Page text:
RB: My Biggest DNF Reason

I’ve been tearing through the books on my Kindle lately, adding one after the other into my Purgatory collection. (The place books go before permanent deletion.)

Most of these books were dumped after the first ten pages.

The biggest reason: authors switching POV willy-nilly, AKA head hopping.

Head hopping  (not to be confused with multiple POVs)  has been my biggest pet peeve since I stopped reading Nora Roberts over fifteen years ago.

The most recent novel to enter Purgatory started out pretty well. The main character was decent. The POV was first person, and I didn’t mind hanging in her head. The plot reminded me of Rachel Caine’s Morganville Vampires, which is a great series. So all in all, I was semi-invested in seeing where the story was going. Until…

The main character was sitting in her backyard, contemplating the awful turn of events her life had taken, when she heard Mom calling. As the MC focused on Mom, I suddenly knew what Mom was thinking.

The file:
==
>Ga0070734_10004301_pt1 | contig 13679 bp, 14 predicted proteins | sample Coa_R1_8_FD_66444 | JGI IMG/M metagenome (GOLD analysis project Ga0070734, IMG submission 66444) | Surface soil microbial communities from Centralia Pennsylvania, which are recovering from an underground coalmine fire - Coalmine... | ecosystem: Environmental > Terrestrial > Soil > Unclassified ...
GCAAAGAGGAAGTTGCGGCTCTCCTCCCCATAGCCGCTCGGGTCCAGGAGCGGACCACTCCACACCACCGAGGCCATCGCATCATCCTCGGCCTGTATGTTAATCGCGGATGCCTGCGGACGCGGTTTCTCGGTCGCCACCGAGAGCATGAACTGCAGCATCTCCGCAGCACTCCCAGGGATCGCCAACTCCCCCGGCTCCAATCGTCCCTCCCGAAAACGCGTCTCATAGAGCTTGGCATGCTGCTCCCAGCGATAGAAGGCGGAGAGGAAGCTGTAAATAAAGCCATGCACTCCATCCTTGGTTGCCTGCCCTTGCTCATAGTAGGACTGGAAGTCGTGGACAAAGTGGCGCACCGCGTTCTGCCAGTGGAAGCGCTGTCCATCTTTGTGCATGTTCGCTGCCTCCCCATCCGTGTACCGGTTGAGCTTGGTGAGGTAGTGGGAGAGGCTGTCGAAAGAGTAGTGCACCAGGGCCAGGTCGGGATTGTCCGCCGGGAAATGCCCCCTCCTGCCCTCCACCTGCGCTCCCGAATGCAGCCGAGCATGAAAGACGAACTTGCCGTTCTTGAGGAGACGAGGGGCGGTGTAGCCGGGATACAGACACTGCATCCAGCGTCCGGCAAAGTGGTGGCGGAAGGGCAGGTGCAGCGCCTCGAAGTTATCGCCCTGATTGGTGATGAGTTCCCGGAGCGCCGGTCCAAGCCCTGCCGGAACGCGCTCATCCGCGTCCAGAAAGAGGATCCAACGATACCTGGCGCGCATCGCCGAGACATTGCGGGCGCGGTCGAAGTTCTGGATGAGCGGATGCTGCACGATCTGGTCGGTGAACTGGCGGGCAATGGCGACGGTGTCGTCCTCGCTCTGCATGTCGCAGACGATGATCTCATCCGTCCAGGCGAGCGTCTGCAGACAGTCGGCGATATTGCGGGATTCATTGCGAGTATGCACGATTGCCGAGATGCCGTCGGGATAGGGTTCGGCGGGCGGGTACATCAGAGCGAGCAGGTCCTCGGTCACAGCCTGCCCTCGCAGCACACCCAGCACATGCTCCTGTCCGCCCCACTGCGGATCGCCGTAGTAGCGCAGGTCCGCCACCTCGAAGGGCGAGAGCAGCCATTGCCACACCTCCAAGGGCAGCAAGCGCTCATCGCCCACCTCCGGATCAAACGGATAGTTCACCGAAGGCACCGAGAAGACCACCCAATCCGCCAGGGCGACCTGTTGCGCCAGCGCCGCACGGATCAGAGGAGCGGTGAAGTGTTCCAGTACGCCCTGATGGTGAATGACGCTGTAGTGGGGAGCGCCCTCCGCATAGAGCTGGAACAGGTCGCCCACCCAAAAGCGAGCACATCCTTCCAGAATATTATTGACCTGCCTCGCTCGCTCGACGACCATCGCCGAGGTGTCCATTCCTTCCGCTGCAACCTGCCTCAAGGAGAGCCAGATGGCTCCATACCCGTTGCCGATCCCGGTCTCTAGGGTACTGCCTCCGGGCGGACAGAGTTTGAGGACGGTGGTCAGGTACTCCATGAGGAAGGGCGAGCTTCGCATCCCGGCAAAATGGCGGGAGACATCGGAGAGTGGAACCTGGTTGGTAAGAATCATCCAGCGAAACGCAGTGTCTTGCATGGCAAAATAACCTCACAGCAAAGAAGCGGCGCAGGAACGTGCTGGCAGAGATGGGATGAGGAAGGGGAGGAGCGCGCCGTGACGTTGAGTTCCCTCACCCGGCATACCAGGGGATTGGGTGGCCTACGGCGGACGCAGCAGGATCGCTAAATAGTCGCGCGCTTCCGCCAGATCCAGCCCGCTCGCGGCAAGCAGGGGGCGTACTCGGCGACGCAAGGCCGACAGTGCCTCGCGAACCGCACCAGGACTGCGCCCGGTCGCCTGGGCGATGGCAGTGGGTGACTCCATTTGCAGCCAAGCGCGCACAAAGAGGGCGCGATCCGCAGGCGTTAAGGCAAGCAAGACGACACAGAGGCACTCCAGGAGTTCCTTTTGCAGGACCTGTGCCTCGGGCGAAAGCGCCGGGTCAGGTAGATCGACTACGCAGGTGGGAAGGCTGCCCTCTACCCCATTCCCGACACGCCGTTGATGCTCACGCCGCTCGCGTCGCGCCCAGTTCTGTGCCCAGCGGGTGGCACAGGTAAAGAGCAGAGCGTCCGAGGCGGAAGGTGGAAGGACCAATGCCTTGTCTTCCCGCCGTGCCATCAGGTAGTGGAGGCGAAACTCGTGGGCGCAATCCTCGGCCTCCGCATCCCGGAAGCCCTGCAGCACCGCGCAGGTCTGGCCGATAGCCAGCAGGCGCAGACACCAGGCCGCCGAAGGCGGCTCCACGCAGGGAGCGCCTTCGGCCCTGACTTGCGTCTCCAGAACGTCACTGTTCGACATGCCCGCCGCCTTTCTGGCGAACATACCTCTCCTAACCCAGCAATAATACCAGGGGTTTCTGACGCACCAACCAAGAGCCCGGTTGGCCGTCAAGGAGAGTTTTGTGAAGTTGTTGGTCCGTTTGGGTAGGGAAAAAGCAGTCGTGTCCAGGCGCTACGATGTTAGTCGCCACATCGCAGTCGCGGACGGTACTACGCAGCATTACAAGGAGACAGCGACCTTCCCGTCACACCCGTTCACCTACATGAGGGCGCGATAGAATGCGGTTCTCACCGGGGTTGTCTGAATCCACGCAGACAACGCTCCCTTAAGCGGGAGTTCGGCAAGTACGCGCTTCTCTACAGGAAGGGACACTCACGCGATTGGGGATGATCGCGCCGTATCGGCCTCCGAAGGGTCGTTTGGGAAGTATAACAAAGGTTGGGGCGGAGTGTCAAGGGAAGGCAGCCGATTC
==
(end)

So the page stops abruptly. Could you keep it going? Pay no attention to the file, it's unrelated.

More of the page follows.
No, the MC was not able to read minds. The author forced me to jump out of the MC’s head, the place I had been comfortably residing in for the past eight pages, and hop into Mom’s.

Next line down, I was back in the MC’s head.

Few more paragraphs later, Mom’s.

Grr.

Each head hop threw me out of the story.

Sigh. So, I threw out the book.

Readers, what’s your biggest DNF reason?

Writers, want to learn more about POV and head hopping? Here are a few articles that helped me along the way.

View to a Skill: Understanding Point of View 

Point of View and Head Hopping

Handling Scene Transitions with Multiple POVs

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3 thoughts on “RB: My Biggest DNF Reason

  1. Amateur writers may have great story ideas but the difference between a great idea and a great book is a cruise around the world.
    I get frustrated with stories that go nowhere – the same incident repeated with no change in what the main character understands. I want to see at least subtle comprehension, the dawn’s early light sharpening the edges.

  2. It’s rare that I don’t finish a book (much to my literary detriment). Ever the optimist, I always feel like it will get better. Or, it will at least redeem itself. Or, it will teach me what NOT to do. But my biggest DNF reason is overwriting. I appreciate beautiful phrasing… but it must be well-played. Authors who love their words SO MUCH that they beat me over the head with them exhaust me. To purgatory!

    • I’ve been there before, Mary. I made myself finish A Dance With Dragons because I hoped it would get better. It didn’t. I have a feeling I’ll probably read the next book thinking the same thing because I love the characters but can’t stand the overwriting.

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